“I don’t think that our careers are the same as far as changing teams,” James said. “Their team was already kind of put together, and you just implement a guy that’s ready to sacrifice, a great talent, a guy that’s willing to do whatever it takes to help the team win. But that team, they knew what they were about. He just had to come in and just do what he had to do. And that’s what he been doing.”
“When I left here to go to Miami, we had to build something,” James said. “We brought in eight or nine guys, and we had to build something. And when I came back here (to Cleveland), we built something again. But I can definitely appreciate the simple fact of him either reshaping his game or just sacrificing maybe some shots here, sacrificing having the ball in his hands all the time. But it works for their team. I mean, who wouldn’t want to sacrifice playing on a Golden State team or a San Antonio team or a Cleveland team when you know the ultimate result is you can actually compete for a championship.”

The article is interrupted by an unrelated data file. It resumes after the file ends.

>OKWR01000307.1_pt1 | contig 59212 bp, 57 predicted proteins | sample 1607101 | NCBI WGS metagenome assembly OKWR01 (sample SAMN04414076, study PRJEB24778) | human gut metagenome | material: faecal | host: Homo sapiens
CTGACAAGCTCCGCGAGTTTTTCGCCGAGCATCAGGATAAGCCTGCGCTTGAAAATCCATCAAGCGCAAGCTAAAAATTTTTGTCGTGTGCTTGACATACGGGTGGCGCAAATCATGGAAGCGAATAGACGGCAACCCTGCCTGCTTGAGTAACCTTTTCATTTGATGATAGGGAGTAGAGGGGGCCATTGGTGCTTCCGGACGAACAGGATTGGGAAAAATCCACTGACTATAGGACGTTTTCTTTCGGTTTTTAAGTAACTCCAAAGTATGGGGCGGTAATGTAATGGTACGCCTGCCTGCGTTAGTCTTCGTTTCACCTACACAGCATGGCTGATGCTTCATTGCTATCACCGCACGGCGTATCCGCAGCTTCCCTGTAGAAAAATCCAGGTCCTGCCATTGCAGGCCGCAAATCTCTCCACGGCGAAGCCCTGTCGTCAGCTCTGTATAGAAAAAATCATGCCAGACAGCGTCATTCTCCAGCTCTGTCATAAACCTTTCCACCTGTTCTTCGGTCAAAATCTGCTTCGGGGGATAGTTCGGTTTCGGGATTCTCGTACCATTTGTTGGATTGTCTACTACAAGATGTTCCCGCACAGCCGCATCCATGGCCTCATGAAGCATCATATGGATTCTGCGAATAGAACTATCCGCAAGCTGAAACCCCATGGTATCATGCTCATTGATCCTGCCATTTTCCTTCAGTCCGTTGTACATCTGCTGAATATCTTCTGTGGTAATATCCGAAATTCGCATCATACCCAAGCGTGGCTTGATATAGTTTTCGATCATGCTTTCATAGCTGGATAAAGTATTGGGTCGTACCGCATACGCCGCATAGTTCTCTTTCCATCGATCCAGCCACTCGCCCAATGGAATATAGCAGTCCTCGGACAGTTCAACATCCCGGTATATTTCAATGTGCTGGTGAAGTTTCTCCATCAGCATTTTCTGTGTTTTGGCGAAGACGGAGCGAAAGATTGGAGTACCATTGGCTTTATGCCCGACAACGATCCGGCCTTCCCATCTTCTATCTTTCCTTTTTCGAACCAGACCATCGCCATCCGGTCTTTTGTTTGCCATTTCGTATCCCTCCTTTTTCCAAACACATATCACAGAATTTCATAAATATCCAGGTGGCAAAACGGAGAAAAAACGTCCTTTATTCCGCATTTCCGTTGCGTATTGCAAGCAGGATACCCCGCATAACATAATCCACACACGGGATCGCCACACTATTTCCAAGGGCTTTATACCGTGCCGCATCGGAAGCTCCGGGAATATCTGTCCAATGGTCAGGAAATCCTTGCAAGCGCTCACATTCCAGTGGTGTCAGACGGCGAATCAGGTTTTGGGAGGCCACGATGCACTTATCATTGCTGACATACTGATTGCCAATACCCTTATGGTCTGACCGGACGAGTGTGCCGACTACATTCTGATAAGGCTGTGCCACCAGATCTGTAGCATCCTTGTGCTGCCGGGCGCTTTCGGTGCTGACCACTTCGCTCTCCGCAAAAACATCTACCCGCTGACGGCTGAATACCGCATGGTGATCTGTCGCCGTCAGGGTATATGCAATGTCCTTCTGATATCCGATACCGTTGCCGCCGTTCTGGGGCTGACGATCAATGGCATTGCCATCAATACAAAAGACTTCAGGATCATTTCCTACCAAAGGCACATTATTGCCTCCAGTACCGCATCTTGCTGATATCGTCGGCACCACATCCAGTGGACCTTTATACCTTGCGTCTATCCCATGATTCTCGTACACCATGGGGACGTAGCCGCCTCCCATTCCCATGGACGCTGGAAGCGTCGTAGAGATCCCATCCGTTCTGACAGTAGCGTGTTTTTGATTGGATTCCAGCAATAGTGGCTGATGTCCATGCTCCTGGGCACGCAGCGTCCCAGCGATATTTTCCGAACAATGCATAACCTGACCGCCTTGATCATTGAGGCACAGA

And whereas Miami had to plan for years to have the cap space to sign James, Wade and Bosh in the same summer, Golden State suddenly found itself able to afford Durant because the salary cap spiked from $70 million in 2015-16 to $94 million in 2016-17 because of the league’s new national television deal. And thus a 73-win team added a former league MVP.